This is precisely the type of questions that the United Nations Conference on Trade and Development (UNCTAD) and the World Bank had in mind when they decided to collaborate on a new Global Transport Costs Dataset for International Trade, with a special focus on international maritime transport. Launched just a month ago, the dataset’s ambition is to cover a broader range of countries and provide more detail than existing datasets on international transport costs. This work has added another important piece to the global transport costs puzzle, and will help close a persistent data gap faced by policymakers, researchers, and transport industry stakeholders.

 

A more global and granular way to look at international transport costs

In the context of the IMO Initial GHG strategy, the new Global Transport Costs Dataset for International Trade allows policymakers and researchers to assess the expected impacts of specific GHG reduction measures for ships on transport costs among a broad range of export or import commodities between various countries. By displaying the transport costs in a multi-dimensional format, users can compare the transport costs across country pairs, commodities, and, most importantly, five transport modes (sea, air, railway, road, and non-standard such as pipelines, powerlines, etc.). This is expected to provide valuable input for the development of detailed impact assessments which seek to examine how any climate policy for shipping may impact international trade and economies of states, for instance.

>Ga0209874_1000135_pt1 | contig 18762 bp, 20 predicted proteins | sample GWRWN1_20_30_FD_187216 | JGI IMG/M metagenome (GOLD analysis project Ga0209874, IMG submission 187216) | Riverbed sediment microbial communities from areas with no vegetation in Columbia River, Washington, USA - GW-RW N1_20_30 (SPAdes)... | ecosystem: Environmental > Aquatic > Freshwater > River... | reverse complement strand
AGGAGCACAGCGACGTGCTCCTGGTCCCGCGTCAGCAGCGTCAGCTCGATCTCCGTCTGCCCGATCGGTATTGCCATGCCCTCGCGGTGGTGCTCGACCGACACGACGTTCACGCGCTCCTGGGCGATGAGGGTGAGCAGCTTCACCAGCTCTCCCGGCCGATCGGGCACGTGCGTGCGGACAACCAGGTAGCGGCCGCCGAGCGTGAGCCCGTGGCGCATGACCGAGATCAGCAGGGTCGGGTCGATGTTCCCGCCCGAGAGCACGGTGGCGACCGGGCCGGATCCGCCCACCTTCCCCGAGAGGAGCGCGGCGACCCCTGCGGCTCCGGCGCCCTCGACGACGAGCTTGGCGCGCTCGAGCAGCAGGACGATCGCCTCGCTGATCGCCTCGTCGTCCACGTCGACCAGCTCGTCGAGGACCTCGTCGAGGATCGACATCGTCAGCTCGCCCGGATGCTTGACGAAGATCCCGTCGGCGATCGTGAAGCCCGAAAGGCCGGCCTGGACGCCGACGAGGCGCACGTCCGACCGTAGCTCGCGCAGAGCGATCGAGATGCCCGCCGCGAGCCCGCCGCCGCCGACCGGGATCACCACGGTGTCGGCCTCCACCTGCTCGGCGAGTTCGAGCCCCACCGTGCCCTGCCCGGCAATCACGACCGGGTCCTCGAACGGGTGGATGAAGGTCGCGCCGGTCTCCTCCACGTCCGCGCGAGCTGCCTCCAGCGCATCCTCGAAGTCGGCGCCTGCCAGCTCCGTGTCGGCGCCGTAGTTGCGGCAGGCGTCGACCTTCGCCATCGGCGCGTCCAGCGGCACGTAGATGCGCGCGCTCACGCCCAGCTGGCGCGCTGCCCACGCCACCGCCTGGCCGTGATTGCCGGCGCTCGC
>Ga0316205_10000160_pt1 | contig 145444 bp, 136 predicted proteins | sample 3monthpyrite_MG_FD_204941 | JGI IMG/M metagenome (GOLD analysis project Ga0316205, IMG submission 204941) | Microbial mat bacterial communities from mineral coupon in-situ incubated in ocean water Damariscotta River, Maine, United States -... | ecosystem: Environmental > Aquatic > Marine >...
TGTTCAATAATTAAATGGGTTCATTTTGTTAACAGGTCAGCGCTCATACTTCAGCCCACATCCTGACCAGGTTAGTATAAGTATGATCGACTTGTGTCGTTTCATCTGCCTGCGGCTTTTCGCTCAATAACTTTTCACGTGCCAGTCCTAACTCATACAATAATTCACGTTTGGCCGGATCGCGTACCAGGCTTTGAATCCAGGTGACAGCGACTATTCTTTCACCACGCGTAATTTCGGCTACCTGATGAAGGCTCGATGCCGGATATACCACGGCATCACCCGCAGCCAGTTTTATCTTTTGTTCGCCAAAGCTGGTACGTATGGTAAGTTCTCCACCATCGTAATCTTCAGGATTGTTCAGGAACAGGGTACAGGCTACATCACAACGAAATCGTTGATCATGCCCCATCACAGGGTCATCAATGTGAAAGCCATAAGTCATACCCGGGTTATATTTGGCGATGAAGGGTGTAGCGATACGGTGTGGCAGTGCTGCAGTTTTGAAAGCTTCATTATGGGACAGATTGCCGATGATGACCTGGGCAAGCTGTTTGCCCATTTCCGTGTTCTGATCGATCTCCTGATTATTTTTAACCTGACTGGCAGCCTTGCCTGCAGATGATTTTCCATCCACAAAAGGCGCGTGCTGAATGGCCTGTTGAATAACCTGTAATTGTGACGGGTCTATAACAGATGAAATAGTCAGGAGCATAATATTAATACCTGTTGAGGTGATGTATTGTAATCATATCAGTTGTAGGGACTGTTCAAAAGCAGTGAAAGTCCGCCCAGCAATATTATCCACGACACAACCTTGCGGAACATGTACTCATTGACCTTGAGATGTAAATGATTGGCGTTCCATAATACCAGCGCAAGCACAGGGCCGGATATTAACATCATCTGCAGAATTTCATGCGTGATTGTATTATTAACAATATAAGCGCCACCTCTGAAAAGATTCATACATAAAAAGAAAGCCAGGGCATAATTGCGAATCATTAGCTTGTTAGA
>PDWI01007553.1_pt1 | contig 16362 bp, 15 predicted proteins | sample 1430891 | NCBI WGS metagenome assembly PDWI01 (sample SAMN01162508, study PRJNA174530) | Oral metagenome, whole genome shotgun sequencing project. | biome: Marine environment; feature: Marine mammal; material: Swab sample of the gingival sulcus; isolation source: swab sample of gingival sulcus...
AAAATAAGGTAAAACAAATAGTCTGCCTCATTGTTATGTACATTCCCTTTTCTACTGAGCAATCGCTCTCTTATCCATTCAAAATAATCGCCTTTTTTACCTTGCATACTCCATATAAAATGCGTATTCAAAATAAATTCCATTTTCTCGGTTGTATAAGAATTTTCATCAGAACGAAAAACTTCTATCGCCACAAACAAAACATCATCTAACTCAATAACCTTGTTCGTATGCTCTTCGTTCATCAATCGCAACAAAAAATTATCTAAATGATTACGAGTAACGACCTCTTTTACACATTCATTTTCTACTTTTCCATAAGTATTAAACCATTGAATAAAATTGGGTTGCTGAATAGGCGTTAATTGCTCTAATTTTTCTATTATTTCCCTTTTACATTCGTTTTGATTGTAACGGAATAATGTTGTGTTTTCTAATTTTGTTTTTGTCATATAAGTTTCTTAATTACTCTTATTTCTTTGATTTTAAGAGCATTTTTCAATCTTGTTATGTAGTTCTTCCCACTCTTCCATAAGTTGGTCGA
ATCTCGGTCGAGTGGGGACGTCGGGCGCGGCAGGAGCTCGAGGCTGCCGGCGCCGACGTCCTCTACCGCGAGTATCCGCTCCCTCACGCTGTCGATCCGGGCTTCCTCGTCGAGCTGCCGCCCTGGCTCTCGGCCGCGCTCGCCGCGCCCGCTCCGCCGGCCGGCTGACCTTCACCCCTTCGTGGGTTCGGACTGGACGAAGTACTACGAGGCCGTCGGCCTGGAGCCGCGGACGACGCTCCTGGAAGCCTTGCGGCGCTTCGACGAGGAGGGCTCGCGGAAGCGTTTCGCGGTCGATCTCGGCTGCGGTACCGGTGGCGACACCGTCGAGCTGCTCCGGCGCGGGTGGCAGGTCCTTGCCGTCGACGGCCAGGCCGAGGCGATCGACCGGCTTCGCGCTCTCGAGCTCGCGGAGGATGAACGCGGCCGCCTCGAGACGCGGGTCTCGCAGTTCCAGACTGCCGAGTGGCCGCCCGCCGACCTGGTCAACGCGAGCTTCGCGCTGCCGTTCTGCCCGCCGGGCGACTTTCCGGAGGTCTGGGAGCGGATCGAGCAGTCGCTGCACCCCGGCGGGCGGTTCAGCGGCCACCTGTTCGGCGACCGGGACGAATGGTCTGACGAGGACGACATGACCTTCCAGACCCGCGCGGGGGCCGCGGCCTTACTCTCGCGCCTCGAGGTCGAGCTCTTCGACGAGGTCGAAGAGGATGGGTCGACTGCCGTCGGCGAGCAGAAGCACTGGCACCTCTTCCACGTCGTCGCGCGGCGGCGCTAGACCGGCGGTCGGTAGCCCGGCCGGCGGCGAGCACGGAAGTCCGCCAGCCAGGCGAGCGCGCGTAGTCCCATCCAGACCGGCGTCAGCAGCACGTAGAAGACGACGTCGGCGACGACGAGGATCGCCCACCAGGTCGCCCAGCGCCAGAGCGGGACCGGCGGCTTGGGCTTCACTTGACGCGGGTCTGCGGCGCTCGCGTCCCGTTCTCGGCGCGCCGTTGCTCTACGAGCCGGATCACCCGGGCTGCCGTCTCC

By way of example, Figure 2 illustrates the costs of transporting T-shirts by sea from Bangladesh to Peru. Here the dataset provides total transport costs, transport to Free On Board value (that is, transport costs relative to the merchandise value of the good), transport costs per unit and transport costs per unit and distance.

 

Table extract from the Global Transport Costs Dataset for International Trade
Figure 2: Table extract from the Global Transport Costs Dataset for International Trade. Source: UNCTADstat, Global Transport Costs Dataset

 

Drawing on new trade data more and more disaggregated by mode of transport in the United Nations’ Comtrade Plus portal, the dataset leverages models and auxiliary data to develop additional projections of transport costs, even when country-level data is lacking. This includes for example the use of a specific mode-choice model, quantity-value model and transport-costs model as well as mirror data and trend data. Thanks to this approach, the dataset currently provides the most extensive coverage of any transport costs dataset publicly available, with information from over 105 importing countries and over 200 exporting countries, representing around 95% of global merchandise trade in terms of value.